Docket No. 9020.
June 16, 1933.
APPEAL from an order of the Superior Court of Los Angeles County modifying a decree of divorce. Dudley S. Valentine, Judge. Affirmed.
The facts are stated in the opinion of the court.
Sparling Teel and Courtney A. Teel for Appellant.
Fred O. Reed for Respondent.
This appeal involves the simple issue whether an award of alimony made in harmony with a property settlement agreement may be modified upon a proper showing.
The complaint pleaded an action for divorce upon the ground of the husband's desertion. It alleged that, for the purpose of settling their property rights, and for making provisions for the support of their minor child, the parties had entered into a written agreement. This agreement was attached as an exhibit and incorporated in the complaint. The defendant permitted his default to be entered. The trial court found the allegations of the complaint to be true and entered an interlocutory decree awarding plaintiff alimony in the sum of fifty dollars a month until she may remarry and directing defendant to pay plaintiff fifty dollars a month for the support of their minor child. The final decree confirmed these awards. The property agreement was not incorporated in either decree and was not referred to in either. Thereafter the defendant moved to modify the decree in so far as it related to the payment of alimony and support of the minor child. This motion was granted as to both items and the plaintiff has appealed upon a bill of exceptions.
The order must be affirmed for the following reasons:  The power of the court to modify decrees of this character is statutory (sec. 139, Civ. Code) and cannot be controlled by the parties ( Johnson v. Johnson, 104 Cal.App. 283, 287 [ 285 P. 902]); if, by the terms of the property agreement, the rights of the parties are contractual, that is a matter which can be determined only in an action based upon the contract ( Hughes v. Hughes, 68 Cal.App. 195, 197 [ 228 P. 675]); as it does not appear from the face of either decree that the property settlement was adopted by the trial court the statutory power of the court to modify cannot be denied ( Hughes v. Hughes, supra; Johnson v. Johnson, supra).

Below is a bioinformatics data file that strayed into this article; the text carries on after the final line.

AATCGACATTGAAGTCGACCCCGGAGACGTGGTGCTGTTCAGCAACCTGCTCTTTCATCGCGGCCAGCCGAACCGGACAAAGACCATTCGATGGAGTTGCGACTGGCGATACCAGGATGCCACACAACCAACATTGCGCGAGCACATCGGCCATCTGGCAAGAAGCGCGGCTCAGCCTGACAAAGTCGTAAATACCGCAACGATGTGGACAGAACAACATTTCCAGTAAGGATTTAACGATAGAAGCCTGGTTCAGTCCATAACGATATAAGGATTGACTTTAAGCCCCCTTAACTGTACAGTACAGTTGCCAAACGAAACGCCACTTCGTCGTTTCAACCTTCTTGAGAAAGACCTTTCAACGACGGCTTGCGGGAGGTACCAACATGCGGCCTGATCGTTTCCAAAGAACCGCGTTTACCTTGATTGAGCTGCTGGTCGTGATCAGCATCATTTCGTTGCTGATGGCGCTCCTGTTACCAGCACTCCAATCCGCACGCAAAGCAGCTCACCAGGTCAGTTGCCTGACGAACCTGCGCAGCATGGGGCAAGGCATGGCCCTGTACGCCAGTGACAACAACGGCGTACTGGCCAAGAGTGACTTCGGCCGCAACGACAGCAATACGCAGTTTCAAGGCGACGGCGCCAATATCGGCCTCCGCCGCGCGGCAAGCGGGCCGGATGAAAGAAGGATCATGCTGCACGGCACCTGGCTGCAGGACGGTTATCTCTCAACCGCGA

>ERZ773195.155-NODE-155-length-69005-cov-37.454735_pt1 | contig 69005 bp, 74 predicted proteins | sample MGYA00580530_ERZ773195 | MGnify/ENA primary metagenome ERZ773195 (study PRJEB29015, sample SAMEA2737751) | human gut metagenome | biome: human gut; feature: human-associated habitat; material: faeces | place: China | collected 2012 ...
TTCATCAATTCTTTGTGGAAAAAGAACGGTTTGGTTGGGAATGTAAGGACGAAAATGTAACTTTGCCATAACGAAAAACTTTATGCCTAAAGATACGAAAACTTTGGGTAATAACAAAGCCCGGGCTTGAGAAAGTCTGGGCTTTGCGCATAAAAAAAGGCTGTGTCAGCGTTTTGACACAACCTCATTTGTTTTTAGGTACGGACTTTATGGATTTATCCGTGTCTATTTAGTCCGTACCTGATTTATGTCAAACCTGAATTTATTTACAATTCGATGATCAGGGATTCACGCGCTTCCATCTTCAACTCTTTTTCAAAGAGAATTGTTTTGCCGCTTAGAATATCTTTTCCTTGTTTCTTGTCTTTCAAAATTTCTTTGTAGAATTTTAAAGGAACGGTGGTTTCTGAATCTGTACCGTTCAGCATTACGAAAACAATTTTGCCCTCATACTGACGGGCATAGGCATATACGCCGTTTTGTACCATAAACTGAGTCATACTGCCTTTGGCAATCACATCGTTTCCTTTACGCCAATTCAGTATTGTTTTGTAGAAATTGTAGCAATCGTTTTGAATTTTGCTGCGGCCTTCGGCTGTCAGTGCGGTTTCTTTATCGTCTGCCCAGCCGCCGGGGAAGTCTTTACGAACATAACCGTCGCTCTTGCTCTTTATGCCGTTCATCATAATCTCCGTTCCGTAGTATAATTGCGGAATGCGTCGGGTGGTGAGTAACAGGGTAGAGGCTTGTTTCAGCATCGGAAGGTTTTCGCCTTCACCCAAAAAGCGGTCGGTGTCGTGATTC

Appellant argues that we must assume that the trial court adopted the contract because it found that the allegations of the complaint were true. The finding could not go beyond the pleading; it merely certifies the truth of the contract. There is nothing in the finding which indicates that the trial court adopted the contract as a part of its judgment.
 Cases cited by appellant where the court awarded alimony against the innocent party ( Parker v. Parker, 55 Cal.App. 458 [ 203 P. 420]; Johnson v. Johnson, supra) are not in conflict. Such awards do not find their authority in the code sections, but are based upon the contract of the parties. Thus, where the wife has by contract ceded property rights to the husband, and the latter, though not at fault, has agreed to pay a fixed sum as alimony, the incorporation of the property settlement in the divorce decree is merely a confirmation of the contract and is not an exercise of the statutory power given the court. Here the husband ceded to his wife all the community property except an interest in a contract to purchase an automobile, the wife ceded nothing other than her interest in the automobile contract; the husband was the party at fault. His agreement to pay alimony was nothing more than an agreement to comply with the court's order.
No other point needs consideration.
The order is affirmed.
Sturtevant, J., concurred.
A petition by appellant to have the cause heard in the Supreme Court, after judgment in the District Court of Appeal, was denied by the Supreme Court on August 14, 1933.